Synopsis: Phasons Passing By

Simulations help to visualize the propagation of structural excitations, called phasons, that occur in quasicrystals.
Synopsis figure
J. A. Kromer et al., Phys. Rev. Lett. (2012)

Although quasicrystals have long-range order, they lack a unit cell that repeats itself (see 7 October 2011 Focus). In addition to phonon vibrations that occur in regular crystals, quasicrystals exhibit low energy excitations called phasons – propagating patches of rearranged atomic structure. Phasons are of considerable interest because they contribute significantly to the thermal properties of quasicrystals, but the microscopic motion of atoms resulting from a phason propagating through a material hasn’t been clearly seen experimentally.

A model system for understanding phasons is a suspension of colloidal particles, which can be forced into a quasicrystalline order using special arrangements of lasers. Now, in a paper appearing in Physical Review Letters, Justus Kromer at the Berlin Institute of Technology, Germany, and colleagues report simulations that show what phasons should look like in such systems. According to the authors, the relative phases of the laser beams could be appropriately tuned to create a global phasonic drift—a change in potential that ripples through the quasicrystal and forces the particles to rearrange—and they predict the resulting discrete and collective motion of the particles. Kromer et al.’s results could be useful for understanding phasons in real quasicrystalline materials. – Sarma Kancharla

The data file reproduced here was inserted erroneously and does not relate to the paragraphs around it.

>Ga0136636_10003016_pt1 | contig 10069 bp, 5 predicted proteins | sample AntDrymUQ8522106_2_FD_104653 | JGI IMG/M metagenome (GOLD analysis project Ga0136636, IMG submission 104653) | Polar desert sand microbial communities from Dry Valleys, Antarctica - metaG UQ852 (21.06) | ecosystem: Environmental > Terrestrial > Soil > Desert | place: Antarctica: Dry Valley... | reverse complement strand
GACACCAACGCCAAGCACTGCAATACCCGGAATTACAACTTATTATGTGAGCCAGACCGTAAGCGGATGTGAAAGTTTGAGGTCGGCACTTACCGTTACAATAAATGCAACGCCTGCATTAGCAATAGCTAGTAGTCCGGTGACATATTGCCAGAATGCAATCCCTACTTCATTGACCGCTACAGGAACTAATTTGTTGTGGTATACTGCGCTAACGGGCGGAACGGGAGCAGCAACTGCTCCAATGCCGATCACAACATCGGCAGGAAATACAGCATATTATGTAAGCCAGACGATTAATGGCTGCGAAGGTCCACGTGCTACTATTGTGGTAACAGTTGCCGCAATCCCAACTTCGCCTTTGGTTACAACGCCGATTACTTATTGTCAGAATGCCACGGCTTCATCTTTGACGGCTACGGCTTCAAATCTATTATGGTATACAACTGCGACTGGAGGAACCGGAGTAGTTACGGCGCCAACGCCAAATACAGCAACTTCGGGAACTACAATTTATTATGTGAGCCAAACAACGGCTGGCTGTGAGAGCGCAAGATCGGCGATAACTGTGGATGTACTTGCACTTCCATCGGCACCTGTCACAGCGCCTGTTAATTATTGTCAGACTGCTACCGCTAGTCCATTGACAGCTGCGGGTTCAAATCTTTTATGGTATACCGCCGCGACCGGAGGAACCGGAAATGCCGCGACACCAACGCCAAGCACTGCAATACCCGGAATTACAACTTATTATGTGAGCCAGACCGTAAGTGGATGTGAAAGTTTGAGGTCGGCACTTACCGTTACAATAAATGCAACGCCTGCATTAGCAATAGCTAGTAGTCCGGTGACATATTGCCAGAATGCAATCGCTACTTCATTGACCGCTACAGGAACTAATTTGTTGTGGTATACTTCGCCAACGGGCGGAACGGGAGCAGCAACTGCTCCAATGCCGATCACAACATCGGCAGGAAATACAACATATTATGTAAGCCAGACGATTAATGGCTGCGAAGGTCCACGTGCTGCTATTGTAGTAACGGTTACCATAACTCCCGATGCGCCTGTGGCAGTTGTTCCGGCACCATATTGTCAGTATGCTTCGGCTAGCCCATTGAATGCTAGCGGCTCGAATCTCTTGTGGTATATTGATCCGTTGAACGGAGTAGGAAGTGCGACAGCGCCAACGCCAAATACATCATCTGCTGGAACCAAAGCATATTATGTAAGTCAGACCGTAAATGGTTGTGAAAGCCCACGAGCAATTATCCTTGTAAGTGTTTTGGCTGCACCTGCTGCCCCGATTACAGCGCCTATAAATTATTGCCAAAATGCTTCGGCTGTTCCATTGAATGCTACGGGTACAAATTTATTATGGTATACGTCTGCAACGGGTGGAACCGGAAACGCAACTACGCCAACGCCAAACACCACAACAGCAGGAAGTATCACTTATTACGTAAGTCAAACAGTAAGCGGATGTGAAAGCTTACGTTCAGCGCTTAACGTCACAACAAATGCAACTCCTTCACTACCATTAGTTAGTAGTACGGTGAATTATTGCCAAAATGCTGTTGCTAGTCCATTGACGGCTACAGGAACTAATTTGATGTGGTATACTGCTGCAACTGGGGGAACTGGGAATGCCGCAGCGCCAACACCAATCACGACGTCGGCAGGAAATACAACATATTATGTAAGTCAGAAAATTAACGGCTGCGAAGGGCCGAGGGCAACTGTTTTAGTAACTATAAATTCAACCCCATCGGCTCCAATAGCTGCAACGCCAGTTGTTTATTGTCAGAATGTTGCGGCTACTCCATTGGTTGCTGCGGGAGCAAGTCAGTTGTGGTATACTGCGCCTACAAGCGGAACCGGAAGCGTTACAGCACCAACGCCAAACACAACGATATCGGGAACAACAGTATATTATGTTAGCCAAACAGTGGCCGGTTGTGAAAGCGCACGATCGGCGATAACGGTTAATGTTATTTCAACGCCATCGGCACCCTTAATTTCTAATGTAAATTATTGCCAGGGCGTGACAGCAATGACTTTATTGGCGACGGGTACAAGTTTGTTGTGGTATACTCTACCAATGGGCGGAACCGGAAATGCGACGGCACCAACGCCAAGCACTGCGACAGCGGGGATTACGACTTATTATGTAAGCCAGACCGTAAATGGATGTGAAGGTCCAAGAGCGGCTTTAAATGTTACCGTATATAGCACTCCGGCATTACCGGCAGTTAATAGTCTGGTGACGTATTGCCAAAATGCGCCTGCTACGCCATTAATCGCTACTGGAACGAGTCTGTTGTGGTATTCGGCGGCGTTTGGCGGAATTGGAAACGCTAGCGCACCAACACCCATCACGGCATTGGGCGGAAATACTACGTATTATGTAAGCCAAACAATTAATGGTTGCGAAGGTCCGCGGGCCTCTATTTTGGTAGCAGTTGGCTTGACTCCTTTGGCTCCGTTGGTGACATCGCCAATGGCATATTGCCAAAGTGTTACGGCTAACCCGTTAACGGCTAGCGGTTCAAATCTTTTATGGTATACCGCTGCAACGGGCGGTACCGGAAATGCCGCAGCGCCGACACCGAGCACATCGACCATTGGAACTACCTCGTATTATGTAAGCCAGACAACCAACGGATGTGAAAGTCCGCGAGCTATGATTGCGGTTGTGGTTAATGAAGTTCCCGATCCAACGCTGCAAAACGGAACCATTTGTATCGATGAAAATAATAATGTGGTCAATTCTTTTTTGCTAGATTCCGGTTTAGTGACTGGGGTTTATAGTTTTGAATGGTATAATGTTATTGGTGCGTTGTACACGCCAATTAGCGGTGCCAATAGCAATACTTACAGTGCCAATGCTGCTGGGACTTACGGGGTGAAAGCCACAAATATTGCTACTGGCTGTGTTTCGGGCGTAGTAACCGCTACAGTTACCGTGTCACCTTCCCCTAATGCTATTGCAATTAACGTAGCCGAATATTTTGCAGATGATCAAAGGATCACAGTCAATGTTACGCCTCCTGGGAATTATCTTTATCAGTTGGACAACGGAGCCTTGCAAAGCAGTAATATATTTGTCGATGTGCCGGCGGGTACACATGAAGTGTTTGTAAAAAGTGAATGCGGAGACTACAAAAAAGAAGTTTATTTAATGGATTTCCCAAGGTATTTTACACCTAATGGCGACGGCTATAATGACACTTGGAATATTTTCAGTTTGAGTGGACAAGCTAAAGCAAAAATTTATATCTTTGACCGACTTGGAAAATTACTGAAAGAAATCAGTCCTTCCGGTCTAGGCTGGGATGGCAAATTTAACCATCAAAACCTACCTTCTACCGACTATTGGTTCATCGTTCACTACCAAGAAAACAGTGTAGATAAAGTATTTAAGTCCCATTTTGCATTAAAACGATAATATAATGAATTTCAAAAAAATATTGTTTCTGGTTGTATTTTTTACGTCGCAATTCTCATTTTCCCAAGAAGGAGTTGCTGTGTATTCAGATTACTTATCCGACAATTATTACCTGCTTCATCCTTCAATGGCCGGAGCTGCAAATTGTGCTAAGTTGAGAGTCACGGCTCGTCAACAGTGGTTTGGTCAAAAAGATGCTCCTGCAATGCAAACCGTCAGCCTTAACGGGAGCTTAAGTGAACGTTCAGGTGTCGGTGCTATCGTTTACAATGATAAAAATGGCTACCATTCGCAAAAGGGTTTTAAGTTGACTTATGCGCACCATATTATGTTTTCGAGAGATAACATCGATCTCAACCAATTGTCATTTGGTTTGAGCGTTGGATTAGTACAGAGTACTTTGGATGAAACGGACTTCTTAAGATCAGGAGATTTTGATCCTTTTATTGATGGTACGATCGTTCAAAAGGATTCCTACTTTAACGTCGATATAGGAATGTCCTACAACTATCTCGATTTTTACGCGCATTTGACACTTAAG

Announcements

More Announcements »

Subject Areas

Materials Science

Previous Synopsis

Next Synopsis

Biological Physics

Catapults for Seeds

Read More »

Related Articles

Focus: New Form of Carbon Stores Lots of Gas
Graphene

Focus: New Form of Carbon Stores Lots of Gas

Carbon honeycomb, a new carbon structure, could store large amounts of hydrogen gas, which may benefit fuel cell technology. Read More »

Synopsis: Trees Crumbling in the Wind
Materials Science

Synopsis: Trees Crumbling in the Wind

Lab experiments with wooden rods help explain why all trees—irrespective of size or species—break when battered by wind blowing at the same critical speed. Read More »

Synopsis: Growing Crystals in Macrosteps
Materials Science

Synopsis: Growing Crystals in Macrosteps

Simulations describe how crystals are able to grow past impurities by forming multilayer steps. Read More »

More Articles